Twenty-seven months ago I finally took pen to paper – well, fingertips to keyboard – and began writing the teaching memoir that had been lying in wait for years. Originally titled My Mother [crossed out] Professor Never Told Me There’d Be Days Like This, it would regale readers with the endlessly entertaining story of my career: a step-by-step replay, from my first childhood inklings that I wanted to teach.
My younger son always warns listeners: “Ellen Ljung, telling a story, making it long.” Determined to leave nothing out, I drafted my memoir in excruciating detail, step by step.
My amazing writers’ group, Night Writers at the Geneva Public Library, challenged me at every session:
“Who is your audience?” they’d ask.
“If this is for your family, a legacy for you grandchildren, fine,” they’d say.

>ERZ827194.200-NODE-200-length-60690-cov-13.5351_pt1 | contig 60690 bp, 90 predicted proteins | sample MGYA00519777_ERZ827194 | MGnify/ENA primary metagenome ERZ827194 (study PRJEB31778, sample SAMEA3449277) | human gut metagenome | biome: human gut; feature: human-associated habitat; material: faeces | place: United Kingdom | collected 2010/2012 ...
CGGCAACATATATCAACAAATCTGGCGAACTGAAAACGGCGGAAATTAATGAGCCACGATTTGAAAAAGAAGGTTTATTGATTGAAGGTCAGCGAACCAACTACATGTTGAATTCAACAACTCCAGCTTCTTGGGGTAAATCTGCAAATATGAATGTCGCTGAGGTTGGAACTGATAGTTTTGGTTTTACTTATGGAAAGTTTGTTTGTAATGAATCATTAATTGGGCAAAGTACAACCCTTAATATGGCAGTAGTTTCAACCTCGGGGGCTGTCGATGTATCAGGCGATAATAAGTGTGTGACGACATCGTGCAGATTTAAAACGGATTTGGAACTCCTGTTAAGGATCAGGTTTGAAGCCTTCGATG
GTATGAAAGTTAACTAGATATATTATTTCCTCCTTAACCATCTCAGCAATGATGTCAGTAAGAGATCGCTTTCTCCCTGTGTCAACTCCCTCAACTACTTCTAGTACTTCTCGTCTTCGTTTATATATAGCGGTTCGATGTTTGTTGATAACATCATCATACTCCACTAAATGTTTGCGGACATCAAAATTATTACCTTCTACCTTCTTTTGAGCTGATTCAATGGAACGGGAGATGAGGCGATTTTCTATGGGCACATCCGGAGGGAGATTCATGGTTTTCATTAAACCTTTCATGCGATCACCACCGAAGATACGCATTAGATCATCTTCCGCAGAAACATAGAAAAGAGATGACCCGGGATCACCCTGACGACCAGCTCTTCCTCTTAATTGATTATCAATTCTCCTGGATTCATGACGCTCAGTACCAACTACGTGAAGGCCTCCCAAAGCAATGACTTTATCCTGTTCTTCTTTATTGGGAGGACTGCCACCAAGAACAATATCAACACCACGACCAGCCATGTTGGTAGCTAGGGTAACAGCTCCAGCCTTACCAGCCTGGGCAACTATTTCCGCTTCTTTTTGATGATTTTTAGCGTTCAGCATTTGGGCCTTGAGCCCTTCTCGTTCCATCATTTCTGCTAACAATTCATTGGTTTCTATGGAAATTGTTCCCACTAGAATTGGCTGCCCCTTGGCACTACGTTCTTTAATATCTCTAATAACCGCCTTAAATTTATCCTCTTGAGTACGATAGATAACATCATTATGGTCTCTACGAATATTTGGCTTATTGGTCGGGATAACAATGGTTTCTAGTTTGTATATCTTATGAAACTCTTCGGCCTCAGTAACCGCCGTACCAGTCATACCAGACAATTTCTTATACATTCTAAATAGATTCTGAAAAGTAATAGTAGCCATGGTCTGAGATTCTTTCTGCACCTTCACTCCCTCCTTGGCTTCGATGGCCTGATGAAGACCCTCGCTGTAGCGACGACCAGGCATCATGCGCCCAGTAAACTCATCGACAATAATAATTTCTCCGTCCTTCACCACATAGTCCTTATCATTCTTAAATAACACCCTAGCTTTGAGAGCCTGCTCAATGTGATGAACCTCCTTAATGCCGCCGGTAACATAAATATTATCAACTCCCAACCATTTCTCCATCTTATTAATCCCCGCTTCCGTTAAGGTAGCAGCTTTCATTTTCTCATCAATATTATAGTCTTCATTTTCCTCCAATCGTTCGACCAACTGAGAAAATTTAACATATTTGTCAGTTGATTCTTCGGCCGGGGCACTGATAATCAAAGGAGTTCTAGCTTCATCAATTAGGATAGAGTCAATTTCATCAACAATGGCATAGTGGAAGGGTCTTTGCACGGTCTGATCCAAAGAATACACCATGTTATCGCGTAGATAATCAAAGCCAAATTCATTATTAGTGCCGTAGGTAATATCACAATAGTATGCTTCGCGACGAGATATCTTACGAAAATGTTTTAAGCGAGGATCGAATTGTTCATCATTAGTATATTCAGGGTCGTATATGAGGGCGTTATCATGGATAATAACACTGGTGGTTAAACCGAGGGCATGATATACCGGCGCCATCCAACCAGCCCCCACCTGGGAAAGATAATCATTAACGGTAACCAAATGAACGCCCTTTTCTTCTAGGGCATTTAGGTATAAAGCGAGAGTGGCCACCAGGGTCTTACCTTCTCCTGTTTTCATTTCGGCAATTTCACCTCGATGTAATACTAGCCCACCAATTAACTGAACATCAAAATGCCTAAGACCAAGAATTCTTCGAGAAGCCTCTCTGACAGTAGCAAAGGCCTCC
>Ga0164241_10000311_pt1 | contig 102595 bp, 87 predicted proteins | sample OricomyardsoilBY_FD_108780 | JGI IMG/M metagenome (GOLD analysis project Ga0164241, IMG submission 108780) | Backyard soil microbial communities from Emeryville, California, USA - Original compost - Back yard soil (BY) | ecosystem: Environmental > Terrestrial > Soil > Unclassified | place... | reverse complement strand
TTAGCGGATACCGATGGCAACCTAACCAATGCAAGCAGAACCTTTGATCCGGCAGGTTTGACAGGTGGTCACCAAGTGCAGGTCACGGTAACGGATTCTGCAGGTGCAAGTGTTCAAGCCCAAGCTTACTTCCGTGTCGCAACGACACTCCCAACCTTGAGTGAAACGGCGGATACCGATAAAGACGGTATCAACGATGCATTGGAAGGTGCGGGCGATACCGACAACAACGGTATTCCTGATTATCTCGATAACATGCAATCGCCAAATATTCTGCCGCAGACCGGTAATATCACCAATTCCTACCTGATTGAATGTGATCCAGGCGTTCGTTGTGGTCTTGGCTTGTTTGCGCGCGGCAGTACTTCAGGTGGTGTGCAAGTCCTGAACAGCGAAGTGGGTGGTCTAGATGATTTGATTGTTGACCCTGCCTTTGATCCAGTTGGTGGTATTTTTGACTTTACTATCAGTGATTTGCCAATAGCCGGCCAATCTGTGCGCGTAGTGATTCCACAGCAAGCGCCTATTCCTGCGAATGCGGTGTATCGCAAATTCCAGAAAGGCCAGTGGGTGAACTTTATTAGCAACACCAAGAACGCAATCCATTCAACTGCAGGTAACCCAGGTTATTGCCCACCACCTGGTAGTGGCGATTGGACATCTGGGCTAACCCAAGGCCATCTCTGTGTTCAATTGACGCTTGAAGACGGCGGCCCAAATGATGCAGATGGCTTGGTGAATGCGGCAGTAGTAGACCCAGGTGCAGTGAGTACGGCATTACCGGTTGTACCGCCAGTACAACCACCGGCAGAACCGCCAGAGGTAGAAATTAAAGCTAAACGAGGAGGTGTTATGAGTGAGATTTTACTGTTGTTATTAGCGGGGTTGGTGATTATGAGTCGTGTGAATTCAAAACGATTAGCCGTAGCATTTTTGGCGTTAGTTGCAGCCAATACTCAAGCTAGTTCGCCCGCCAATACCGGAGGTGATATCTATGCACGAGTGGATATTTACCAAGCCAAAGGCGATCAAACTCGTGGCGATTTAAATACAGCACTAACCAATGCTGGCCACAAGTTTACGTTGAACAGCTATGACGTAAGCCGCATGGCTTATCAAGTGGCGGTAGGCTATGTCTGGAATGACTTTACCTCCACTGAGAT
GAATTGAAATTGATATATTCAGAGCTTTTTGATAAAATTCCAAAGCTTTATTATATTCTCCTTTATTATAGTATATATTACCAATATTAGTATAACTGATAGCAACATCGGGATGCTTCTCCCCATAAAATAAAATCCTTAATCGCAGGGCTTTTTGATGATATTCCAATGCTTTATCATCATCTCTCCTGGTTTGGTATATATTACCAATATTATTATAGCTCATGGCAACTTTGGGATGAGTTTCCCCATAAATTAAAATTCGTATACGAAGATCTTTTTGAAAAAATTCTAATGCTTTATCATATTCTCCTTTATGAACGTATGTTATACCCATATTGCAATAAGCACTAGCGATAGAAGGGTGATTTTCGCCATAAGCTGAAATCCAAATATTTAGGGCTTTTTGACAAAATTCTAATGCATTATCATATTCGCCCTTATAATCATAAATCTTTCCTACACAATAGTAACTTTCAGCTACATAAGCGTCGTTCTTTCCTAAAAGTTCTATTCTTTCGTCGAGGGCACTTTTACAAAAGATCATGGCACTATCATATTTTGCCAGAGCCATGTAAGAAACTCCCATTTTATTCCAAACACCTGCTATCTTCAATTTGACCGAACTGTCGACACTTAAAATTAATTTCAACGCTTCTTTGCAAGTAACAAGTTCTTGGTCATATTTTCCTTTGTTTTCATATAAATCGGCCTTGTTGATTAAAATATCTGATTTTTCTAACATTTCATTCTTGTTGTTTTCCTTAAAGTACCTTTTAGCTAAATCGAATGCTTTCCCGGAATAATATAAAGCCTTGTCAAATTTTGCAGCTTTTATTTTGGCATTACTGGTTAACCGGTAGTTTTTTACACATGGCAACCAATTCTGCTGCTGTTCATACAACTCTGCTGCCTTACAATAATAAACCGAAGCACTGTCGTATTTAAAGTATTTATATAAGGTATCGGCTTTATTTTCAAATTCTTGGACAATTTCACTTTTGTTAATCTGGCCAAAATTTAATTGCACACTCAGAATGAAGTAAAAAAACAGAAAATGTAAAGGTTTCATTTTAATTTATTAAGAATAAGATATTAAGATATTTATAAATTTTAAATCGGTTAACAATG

“But if you want to draw people in, just tell your stories,” they’d advise me.
And they were right. So I began to list the stories I remembered, to draft each one for the next monthly session.
Stories emerged, some partially written before I even sat down at the keyboard. But they all had one important trait: the stories that mattered were stories in which I had learned. My students taught me, my colleagues taught me, and sometimes parents taught me.
John Cotton Dana wrote: “Who dares to teach must never cease to learn.”
I retired a very different teacher from the youngster entering her first classroom in 1970. This blog and my teaching memoir [to be published someday] offer my eternal gratitude to those from whom I learned.